If you have been hearing about Gobkeli Tepe, constellations, and comets in the news lately, check out what the archaeologists from the site have to say!
Recently a paper published by two researchers of the University of Edinburgh’s School of Engineering has made headlines, suggesting that the Göbekli Tepe enclosures actually were space observatories and that some of the reliefs depict a catastrophic cosmic event (the original publication in Mediterranean Archaeology and Archaeometry 17(1), 2017 is accessible online here [external link]).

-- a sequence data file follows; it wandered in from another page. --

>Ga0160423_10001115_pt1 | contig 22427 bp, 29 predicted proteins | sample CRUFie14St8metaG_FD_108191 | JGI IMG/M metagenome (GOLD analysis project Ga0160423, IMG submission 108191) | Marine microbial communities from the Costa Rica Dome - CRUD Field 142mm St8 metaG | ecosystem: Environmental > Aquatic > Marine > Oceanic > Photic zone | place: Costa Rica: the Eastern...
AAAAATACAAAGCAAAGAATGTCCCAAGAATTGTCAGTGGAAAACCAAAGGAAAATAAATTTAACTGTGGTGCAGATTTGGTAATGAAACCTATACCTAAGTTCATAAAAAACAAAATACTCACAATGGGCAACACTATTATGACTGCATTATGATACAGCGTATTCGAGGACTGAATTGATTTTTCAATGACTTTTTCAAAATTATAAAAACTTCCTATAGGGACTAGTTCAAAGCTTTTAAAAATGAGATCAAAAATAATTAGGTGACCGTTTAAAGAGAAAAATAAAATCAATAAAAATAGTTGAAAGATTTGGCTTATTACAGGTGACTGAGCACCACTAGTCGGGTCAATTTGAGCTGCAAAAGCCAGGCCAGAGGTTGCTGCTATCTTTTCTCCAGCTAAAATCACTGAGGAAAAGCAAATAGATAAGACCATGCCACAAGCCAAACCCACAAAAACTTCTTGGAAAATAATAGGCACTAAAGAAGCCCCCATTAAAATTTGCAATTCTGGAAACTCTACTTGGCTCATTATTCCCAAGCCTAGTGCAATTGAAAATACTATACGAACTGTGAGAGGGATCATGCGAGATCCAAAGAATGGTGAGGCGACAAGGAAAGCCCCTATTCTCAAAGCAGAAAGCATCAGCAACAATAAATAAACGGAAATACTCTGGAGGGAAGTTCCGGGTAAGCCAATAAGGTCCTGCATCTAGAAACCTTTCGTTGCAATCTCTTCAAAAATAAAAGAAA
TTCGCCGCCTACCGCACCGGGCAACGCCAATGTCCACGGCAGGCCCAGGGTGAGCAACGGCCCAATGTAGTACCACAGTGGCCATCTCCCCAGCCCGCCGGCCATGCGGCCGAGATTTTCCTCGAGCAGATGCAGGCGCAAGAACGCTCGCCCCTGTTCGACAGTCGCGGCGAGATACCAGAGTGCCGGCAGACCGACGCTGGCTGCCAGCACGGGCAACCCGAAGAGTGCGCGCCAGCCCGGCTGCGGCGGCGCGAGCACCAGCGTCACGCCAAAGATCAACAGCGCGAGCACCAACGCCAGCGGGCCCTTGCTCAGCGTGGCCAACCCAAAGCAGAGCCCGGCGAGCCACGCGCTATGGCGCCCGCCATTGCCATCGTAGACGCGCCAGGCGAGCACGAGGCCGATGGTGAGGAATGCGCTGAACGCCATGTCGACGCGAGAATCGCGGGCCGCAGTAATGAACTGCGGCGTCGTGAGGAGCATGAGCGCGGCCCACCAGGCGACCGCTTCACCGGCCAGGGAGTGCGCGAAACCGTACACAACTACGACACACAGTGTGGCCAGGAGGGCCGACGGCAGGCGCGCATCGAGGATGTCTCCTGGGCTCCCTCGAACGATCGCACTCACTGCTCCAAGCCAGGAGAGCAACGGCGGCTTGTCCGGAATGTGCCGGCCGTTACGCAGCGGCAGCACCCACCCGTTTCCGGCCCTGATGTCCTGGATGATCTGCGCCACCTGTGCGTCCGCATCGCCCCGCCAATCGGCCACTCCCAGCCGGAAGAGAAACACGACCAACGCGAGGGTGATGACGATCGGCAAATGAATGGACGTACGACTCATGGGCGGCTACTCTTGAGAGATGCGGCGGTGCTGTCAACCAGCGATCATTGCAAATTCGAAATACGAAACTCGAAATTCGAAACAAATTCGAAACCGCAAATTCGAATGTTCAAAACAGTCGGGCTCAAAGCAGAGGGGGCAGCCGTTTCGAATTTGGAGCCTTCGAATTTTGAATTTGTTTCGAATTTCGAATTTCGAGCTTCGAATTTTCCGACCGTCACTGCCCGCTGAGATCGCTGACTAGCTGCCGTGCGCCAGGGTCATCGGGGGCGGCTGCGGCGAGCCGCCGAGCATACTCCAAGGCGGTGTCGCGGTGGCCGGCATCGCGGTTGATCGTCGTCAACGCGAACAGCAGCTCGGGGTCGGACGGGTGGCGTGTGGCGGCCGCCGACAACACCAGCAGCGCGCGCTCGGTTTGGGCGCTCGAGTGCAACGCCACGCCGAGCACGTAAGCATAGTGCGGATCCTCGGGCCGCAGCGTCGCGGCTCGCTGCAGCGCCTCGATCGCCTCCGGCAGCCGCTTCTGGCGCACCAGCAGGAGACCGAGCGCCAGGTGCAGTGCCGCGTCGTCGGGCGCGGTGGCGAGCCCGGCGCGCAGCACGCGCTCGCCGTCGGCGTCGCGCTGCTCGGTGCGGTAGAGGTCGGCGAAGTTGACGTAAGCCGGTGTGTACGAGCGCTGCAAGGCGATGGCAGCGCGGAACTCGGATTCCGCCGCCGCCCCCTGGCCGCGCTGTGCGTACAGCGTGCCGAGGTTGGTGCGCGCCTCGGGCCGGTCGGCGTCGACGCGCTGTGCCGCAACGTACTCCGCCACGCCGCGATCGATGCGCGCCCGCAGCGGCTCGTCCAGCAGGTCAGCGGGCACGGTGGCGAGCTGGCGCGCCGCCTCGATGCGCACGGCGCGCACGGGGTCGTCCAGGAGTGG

A selection of the carved reliefs found on many of Göbekli Tepe’s T-shaped pillars is linked to and interpreted as depiction of actual stellar constellations. In particular Pillar 43, which is indeed an outstanding (but actually not exceptional) example of the site’s rich and complex iconography, is interpreted as record of a meteor shower and collision – with quite serious consequences for life on earth 13,000 – 12,000 years ago (this whole ‘Younger Dryas Impact’ hypothesis [external link] actually is disputed itself [external link], so making Göbekli Tepe a ‘smoking gun’ in this argument…
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